END OF 2018 OPEN ENROLLMENT PERIOD (42 states)

Time: D H M S

UPDATE: Donald Trump could potentially destroy the ACA on 1/20 without Congress having to lift a finger.

Back in September, I wrote about a doomsday scenario regarding the ongoing "House v. Burwell" court case, in which the GOP sued the federal government to stop them from making good on Cost Sharing Reduction reimbursements to ACA exchange carriers. I followed up with an update on Nov. 9th, the day after the election:

The typical agreement a QHP issuer enters into if selling on the FFM requires them to keep the policy in force for the entire calendar year. [This exit clause] gives them option to term the policy abruptly if the Courts rule, or a Trump administration decides, that it won't pay CSR offset payments to carriers. Because this won't hit the Supreme Court until late 17 or early 18, I think this is as much about assuaging carriers fears of a Trump admin trying to destroy the marketplaces as anything else.

In other words, a Trump administration could come in the office on January 20 immediately directing the treasury secretary to not make the February 1 payment for CSR (and only pay the APTC) that month.

This would be devastating in two different ways.

First, it would immediately cut off Cost Sharing Reduction payments for perhaps 6-7 million people starting in February. This is the financial assistance to people below the 250% Federal Poverty Level who are enrolled in Silver exchange policies which covers a large portion of their deductibles and co-pays.

Even more nightmarish, however, is that under this scenario, the "exit clause" appears to give the carriers the contractual right to terminate existing policies immediately. As in, not 12/31/17, but January 31st, 2017...just 11 days after Trump is inaugurated (and, as it happens, the last day of the 2017 open enrollment period).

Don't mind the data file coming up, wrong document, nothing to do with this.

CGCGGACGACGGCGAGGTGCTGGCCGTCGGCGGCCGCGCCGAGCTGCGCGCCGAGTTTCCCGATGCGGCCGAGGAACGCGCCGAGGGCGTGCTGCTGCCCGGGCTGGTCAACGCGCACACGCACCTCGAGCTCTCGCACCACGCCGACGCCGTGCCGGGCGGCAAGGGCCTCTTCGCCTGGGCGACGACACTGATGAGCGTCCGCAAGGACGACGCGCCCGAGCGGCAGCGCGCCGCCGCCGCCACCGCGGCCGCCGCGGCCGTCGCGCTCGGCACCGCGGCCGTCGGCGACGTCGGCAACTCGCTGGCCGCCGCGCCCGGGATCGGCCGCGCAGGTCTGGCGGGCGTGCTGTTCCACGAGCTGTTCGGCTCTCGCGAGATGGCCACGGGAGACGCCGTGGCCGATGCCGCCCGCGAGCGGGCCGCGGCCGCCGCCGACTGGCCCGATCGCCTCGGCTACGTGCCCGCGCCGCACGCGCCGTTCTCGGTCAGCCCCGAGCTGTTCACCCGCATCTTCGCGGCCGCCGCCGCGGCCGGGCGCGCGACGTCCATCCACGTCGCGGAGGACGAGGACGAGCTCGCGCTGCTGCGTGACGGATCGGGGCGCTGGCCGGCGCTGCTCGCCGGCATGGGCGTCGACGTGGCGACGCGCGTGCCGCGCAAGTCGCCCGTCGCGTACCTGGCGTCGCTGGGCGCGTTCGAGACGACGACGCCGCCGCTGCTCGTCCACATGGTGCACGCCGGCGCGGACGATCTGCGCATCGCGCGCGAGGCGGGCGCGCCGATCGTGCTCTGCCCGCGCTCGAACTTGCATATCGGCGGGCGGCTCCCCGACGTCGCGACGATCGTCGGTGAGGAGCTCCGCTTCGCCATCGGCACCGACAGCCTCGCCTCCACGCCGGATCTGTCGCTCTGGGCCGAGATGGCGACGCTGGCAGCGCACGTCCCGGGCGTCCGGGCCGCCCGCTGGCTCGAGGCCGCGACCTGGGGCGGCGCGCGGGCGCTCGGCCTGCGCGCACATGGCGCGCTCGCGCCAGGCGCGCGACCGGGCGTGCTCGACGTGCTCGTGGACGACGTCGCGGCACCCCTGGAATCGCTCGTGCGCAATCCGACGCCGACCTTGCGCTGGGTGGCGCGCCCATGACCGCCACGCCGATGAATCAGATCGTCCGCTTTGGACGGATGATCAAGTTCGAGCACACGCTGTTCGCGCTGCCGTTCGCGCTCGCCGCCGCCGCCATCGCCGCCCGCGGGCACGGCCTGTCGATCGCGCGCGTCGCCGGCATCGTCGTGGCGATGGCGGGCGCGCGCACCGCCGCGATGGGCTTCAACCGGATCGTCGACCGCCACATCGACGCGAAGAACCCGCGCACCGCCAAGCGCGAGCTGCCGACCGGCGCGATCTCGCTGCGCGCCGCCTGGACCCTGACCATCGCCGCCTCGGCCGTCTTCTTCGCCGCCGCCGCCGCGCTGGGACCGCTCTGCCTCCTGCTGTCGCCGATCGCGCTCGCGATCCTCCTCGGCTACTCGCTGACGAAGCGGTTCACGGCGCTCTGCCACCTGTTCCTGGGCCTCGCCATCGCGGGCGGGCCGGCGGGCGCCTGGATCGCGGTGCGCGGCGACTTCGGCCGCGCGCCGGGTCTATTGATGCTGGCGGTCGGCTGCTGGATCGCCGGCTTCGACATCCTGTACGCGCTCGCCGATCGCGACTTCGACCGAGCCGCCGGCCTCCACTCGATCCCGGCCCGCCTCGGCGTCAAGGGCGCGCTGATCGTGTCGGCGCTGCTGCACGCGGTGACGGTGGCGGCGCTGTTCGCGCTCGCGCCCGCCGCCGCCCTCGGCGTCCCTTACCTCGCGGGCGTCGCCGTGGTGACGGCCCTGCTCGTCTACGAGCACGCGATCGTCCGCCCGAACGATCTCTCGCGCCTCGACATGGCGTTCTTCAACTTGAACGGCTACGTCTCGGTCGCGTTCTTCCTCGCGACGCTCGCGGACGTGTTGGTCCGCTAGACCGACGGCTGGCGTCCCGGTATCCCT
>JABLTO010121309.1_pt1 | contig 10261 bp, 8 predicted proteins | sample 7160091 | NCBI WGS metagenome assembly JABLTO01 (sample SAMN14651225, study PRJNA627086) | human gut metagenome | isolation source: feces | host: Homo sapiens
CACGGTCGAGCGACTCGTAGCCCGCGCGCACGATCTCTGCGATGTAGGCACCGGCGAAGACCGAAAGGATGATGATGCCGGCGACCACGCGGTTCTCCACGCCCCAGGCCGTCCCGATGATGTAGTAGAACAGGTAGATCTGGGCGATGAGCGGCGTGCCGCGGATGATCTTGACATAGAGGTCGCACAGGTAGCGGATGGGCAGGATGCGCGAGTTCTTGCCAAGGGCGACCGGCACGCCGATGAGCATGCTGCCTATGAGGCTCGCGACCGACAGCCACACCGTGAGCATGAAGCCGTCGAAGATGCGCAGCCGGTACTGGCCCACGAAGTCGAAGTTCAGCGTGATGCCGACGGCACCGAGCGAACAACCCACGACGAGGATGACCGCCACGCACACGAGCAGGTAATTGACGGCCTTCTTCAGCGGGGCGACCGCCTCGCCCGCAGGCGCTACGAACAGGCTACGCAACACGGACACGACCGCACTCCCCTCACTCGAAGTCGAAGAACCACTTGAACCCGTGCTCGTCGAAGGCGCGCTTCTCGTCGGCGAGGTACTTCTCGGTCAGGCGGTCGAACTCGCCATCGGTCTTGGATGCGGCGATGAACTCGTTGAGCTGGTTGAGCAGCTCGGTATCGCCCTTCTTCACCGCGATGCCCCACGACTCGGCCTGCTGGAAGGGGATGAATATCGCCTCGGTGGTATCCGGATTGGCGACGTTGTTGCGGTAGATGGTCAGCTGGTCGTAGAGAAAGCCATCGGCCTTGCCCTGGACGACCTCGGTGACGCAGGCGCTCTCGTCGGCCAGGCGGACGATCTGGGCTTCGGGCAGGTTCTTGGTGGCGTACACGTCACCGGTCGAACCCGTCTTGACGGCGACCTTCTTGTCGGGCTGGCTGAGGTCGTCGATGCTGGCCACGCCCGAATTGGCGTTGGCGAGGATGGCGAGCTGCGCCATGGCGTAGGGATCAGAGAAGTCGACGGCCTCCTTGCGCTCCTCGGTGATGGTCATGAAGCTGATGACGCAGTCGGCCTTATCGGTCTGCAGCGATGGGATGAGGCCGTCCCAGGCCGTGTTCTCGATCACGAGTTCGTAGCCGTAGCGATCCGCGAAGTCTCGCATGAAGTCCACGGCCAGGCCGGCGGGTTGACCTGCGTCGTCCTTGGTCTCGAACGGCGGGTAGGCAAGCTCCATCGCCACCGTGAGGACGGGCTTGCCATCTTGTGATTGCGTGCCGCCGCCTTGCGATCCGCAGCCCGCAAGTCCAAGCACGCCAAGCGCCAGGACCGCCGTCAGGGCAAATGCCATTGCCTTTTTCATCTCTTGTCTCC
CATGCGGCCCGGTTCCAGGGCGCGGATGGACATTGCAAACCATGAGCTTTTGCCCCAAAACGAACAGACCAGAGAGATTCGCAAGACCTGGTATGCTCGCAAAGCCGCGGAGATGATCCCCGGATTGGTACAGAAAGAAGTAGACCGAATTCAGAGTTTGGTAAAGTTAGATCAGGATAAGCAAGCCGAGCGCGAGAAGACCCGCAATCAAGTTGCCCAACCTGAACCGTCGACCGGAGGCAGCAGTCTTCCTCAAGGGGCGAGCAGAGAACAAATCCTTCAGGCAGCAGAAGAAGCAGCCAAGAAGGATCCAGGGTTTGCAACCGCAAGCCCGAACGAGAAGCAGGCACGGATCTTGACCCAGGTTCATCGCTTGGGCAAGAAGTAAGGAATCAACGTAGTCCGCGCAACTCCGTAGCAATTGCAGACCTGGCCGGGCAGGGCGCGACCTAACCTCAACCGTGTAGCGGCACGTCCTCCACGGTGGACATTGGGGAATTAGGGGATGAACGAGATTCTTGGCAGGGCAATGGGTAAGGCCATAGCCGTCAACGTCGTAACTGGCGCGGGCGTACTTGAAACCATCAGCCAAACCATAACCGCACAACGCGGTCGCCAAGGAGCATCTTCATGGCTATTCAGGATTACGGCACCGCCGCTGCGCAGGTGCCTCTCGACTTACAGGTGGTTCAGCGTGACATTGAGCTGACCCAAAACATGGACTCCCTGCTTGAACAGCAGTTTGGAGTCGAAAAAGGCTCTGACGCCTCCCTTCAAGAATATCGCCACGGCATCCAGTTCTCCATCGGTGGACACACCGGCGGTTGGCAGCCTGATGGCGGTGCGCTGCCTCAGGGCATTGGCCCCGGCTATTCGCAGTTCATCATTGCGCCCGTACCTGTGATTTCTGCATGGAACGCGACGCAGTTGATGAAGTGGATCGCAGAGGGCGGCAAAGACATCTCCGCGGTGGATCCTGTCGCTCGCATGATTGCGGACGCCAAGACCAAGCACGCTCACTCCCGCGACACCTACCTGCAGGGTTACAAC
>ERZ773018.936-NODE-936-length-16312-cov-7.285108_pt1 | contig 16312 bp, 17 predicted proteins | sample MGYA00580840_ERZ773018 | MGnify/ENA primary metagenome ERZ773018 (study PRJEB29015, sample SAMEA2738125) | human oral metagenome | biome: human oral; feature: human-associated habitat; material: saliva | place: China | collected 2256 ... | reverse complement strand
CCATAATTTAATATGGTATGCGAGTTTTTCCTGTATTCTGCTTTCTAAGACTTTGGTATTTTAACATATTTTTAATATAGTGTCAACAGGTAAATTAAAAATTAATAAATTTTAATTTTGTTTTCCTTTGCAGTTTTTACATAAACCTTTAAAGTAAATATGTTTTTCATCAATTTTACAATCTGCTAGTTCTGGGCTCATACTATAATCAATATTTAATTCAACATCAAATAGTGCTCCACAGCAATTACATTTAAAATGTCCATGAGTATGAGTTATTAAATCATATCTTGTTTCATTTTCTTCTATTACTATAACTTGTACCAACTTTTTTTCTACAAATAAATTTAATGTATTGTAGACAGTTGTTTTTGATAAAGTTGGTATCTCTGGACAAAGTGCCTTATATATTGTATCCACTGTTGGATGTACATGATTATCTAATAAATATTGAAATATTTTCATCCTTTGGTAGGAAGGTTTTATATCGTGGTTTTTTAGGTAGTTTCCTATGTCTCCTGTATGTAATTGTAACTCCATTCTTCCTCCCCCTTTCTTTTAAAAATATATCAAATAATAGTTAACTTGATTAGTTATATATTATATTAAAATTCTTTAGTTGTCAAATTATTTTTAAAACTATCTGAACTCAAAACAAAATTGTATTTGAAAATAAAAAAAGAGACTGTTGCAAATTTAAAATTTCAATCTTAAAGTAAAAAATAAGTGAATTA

As noted, this could be Trumped (hah!) by state laws disallowing such terminations, and depending on the wording of the contracts, they might only be allowed to kill off Silver plans; I'm not sure how that works. But either way, this would make a situation which is already a disaster into a true catastrophe for millions of people.

I just realized that I may have misstated the termination date here...by one day. Depending on the exact legal wording, it's conceivable that the exit clause wouldn't technically be triggered until February 1st. Small comfort.

However, as devastating as that scenario would be, it gets even worse yet, as I realized in this discussion with Josh Schultz, Ken Kelly, David Anderson (née Richard Mayhew) and Wesley Sanders this morning via Twitter:

One health insurer on the record planning to move cost sharing recipients into a bronze or gold plan if subsidies end. https://t.co/265CnrYzNb

— Josh Schultz (@joshschultzdc) January 9, 2017

It's probably a gold plan or a non-CSR silver variant if the deductible is only $1500. Gold more likely & compatible with an exit strategy?

— Josh Schultz (@joshschultzdc) January 9, 2017

@joshschultzdc Don't forget state laws may preclude exit in some cases?

— Charles Gaba (@charles_gaba) January 9, 2017

@charles_gaba @joshschultzdc if state law precludes exit expect any remaining co-ops in those states to fold

— Wesley Sanders (@wcsanders) January 9, 2017

@charles_gaba @joshschultzdc state law can't legislate cash out of empty bank accounts

— Wesley Sanders (@wcsanders) January 9, 2017

@joshschultzdc @politico @pauldemko @adamcancryn Hmm... I'm not sure the law would permit that mid year.

— Wesley Sanders (@wcsanders) January 9, 2017

@joshschultzdc @wcsanders @politico @pauldemko @adamcancryn Remember CMS gave insurers an out if CSR disappears, many will flee

— David Anderson (@bjdickmayhew) January 9, 2017

@bjdickmayhew @wcsanders @politico @pauldemko @adamcancryn That's what we're talking about. It if can be a "less than all the way out"

— Josh Schultz (@joshschultzdc) January 9, 2017

But here's where it really gets ugly:

@joshschultzdc @wcsanders @pauldemko @adamcancryn Next Q -- if all carriers in a region pull their Silvers (can they??) what is benchmark?

— David Anderson (@bjdickmayhew) January 9, 2017

There isn't one. All APTC goes to zero https://t.co/RXvSZ4WeHG

— Josh Schultz (@joshschultzdc) January 9, 2017

@joshschultzdc There wouldn't be any other plans to apply APTCs to anyway. Silver (& gold) plans are obligatory for Exchange participation.

— Ken Kelly (@_KJKelly) January 9, 2017

@joshschultzdc @_KJKelly @wcsanders So you're saying Trump could kill APTC along with CSR as soon as Feb. 1st.

— Charles Gaba (@charles_gaba) January 9, 2017

@charles_gaba @joshschultzdc @_KJKelly @wcsanders effectively yes on Exchange

— David Anderson (@bjdickmayhew) January 9, 2017

@bjdickmayhew @joshschultzdc @_KJKelly @wcsanders Which means he could strangle ACA without Congress even needing to repeal it.